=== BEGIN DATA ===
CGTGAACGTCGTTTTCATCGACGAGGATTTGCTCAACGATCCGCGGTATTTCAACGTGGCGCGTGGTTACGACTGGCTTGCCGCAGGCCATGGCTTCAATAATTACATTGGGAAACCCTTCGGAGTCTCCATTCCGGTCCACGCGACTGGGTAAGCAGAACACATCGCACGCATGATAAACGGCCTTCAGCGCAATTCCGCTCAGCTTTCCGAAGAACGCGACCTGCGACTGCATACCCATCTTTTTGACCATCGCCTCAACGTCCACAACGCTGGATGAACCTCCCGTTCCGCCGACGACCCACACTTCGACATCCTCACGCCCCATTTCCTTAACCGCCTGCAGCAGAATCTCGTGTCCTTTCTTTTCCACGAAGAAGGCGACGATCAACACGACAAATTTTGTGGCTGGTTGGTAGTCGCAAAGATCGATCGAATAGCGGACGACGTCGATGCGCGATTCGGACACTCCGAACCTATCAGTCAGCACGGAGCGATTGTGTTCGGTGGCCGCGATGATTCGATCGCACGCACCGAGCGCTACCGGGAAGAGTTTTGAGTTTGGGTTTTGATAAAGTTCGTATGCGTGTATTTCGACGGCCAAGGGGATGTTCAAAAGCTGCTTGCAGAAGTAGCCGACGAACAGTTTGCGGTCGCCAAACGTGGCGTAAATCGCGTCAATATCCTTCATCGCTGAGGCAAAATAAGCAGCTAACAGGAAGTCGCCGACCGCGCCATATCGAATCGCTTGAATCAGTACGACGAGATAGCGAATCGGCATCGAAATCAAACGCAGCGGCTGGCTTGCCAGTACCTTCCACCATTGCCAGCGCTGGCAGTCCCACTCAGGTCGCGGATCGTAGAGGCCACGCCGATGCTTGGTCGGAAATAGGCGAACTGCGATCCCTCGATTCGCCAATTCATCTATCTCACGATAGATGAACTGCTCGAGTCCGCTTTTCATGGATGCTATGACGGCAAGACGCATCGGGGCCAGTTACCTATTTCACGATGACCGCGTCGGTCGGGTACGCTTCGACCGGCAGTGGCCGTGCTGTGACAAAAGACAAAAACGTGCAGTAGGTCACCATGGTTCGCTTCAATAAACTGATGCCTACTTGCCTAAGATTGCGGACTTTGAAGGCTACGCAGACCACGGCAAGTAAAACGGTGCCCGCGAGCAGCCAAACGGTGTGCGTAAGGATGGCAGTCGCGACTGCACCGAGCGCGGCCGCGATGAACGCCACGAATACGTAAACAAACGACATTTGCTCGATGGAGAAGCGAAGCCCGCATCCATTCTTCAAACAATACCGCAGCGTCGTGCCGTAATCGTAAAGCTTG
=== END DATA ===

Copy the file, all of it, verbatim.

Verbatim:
CGTGAACGTCGTTTTCATCGACGAGGATTTGCTCAACGATCCGCGGTATTTCAACGTGGCGCGTGGTTACGACTGGCTTGCCGCAGGCCATGGCTTCAATAATTACATTGGGAAACCCTTCGGAGTCTCCATTCCGGTCCACGCGACTGGGTAAGCAGAACACATCGCACGCATGATAAACGGCCTTCAGCGCAATTCCGCTCAGCTTTCCGAAGAACGCGACCTGCGACTGCATACCCATCTTTTTGACCATCGCCTCAACGTCCACAACGCTGGATGAACCTCCCGTTCCGCCGACGACCCACACTTCGACATCCTCACGCCCCATTTCCTTAACCGCCTGCAGCAGAATCTCGTGTCCTTTCTTTTCCACGAAGAAGGCGACGATCAACACGACAAATTTTGTGGCTGGTTGGTAGTCGCAAAGATCGATCGAATAGCGGACGACGTCGATGCGCGATTCGGACACTCCGAACCTATCAGTCAGCACGGAGCGATTGTGTTCGGTGGCCGCGATGATTCGATCGCACGCACCGAGCGCTACCGGGAAGAGTTTTGAGTTTGGGTTTTGATAAAGTTCGTATGCGTGTATTTCGACGGCCAAGGGGATGTTCAAAAGCTGCTTGCAGAAGTAGCCGACGAACAGTTTGCGGTCGCCAAACGTGGCGTAAATCGCGTCAATATCCTTCATCGCTGAGGCAAAATAAGCAGCTAACAGGAAGTCGCCGACCGCGCCATATCGAATCGCTTGAATCAGTACGACGAGATAGCGAATCGGCATCGAAATCAAACGCAGCGGCTGGCTTGCCAGTACCTTCCACCATTGCCAGCGCTGGCAGTCCCACTCAGGTCGCGGATCGTAGAGGCCACGCCGATGCTTGGTCGGAAATAGGCGAACTGCGATCCCTCGATTCGCCAATTCATCTATCTCACGATAGATGAACTGCTCGAGTCCGCTTTTCATGGATGCTATGACGGCAAGACGCATCGGGGCCAGTTACCTATTTCACGATGACCGCGTCGGTCGGGTACGCTTCGACCGGCAGTGGCCGTGCTGTGACAAAAGACAAAAACGTGCAGTAGGTCACCATGGTTCGCTTCAATAAACTGATGCCTACTTGCCTAAGATTGCGGACTTTGAAGGCTACGCAGACCACGGCAAGTAAAACGGTGCCCGCGAGCAGCCAAACGGTGTGCGTAAGGATGGCAGTCGCGACTGCACCGAGCGCGGCCGCGATGAACGCCACGAATACGTAAACAAACGACATTTGCTCGATGGAGAAGCGAAGCCCGCATCCATTCTTCAAACAATACCGCAGCGTCGTGCCGTAATCGTAAAGCTTG